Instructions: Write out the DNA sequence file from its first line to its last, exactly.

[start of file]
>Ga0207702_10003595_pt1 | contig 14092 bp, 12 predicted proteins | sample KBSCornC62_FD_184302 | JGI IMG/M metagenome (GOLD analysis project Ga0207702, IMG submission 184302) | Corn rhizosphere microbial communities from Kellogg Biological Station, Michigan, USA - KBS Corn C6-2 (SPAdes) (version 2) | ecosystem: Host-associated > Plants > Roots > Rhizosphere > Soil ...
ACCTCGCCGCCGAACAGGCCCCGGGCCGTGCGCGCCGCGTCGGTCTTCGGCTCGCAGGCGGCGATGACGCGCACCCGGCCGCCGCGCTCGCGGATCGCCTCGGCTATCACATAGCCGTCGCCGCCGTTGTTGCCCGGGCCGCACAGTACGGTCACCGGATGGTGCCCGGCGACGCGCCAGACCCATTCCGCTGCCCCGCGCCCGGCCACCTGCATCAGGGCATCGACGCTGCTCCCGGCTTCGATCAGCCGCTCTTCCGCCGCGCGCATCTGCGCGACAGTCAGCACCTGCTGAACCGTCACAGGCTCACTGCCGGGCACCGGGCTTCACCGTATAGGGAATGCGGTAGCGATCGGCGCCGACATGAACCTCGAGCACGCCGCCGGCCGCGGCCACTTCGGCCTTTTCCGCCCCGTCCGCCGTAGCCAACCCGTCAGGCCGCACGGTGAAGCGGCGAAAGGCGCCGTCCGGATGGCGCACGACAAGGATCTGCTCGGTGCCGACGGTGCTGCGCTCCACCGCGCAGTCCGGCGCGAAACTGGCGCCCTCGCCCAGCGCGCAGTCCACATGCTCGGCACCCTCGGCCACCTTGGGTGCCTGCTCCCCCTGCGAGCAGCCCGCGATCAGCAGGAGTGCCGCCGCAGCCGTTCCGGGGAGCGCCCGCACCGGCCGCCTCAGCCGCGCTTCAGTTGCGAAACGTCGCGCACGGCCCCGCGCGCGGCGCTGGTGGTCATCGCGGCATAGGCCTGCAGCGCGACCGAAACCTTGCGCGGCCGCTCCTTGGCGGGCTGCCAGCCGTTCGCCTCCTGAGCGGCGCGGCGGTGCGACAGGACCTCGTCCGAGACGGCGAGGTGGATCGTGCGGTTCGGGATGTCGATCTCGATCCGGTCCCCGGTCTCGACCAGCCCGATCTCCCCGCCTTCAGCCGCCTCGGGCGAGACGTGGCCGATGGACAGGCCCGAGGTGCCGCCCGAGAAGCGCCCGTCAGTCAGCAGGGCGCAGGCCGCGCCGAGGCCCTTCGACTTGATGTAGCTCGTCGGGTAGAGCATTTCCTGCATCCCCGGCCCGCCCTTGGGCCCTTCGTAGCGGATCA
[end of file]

>Ga0207702_10003595_pt1 | contig 14092 bp, 12 predicted proteins | sample KBSCornC62_FD_184302 | JGI IMG/M metagenome (GOLD analysis project Ga0207702, IMG submission 184302) | Corn rhizosphere microbial communities from Kellogg Biological Station, Michigan, USA - KBS Corn C6-2 (SPAdes) (version 2) | ecosystem: Host-associated > Plants > Roots > Rhizosphere > Soil ...
ACCTCGCCGCCGAACAGGCCCCGGGCCGTGCGCGCCGCGTCGGTCTTCGGCTCGCAGGCGGCGATGACGCGCACCCGGCCGCCGCGCTCGCGGATCGCCTCGGCTATCACATAGCCGTCGCCGCCGTTGTTGCCCGGGCCGCACAGTACGGTCACCGGATGGTGCCCGGCGACGCGCCAGACCCATTCCGCTGCCCCGCGCCCGGCCACCTGCATCAGGGCATCGACGCTGCTCCCGGCTTCGATCAGCCGCTCTTCCGCCGCGCGCATCTGCGCGACAGTCAGCACCTGCTGAACCGTCACAGGCTCACTGCCGGGCACCGGGCTTCACCGTATAGGGAATGCGGTAGCGATCGGCGCCGACATGAACCTCGAGCACGCCGCCGGCCGCGGCCACTTCGGCCTTTTCCGCCCCGTCCGCCGTAGCCAACCCGTCAGGCCGCACGGTGAAGCGGCGAAAGGCGCCGTCCGGATGGCGCACGACAAGGATCTGCTCGGTGCCGACGGTGCTGCGCTCCACCGCGCAGTCCGGCGCGAAACTGGCGCCCTCGCCCAGCGCGCAGTCCACATGCTCGGCACCCTCGGCCACCTTGGGTGCCTGCTCCCCCTGCGAGCAGCCCGCGATCAGCAGGAGTGCCGCCGCAGCCGTTCCGGGGAGCGCCCGCACCGGCCGCCTCAGCCGCGCTTCAGTTGCGAAACGTCGCGCACGGCCCCGCGCGCGGCGCTGGTGGTCATCGCGGCATAGGCCTGCAGCGCGACCGAAACCTTGCGCGGCCGCTCCTTGGCGGGCTGCCAGCCGTTCGCCTCCTGAGCGGCGCGGCGGTGCGACAGGACCTCGTCCGAGACGGCGAGGTGGATCGTGCGGTTCGGGATGTCGATCTCGATCCGGTCCCCGGTCTCGACCAGCCCGATCTCCCCGCCTTCAGCCGCCTCGGGCGAGACGTGGCCGATGGACAGGCCCGAGGTGCCGCCCGAGAAGCGCCCGTCAGTCAGCAGGGCGCAGGCCGCGCCGAGGCCCTTCGACTTGATGTAGCTCGTCGGGTAGAGCATTTCCTGCATCCCCGGCCCGCCCTTGGGCCCTTCGTAGCGGATCA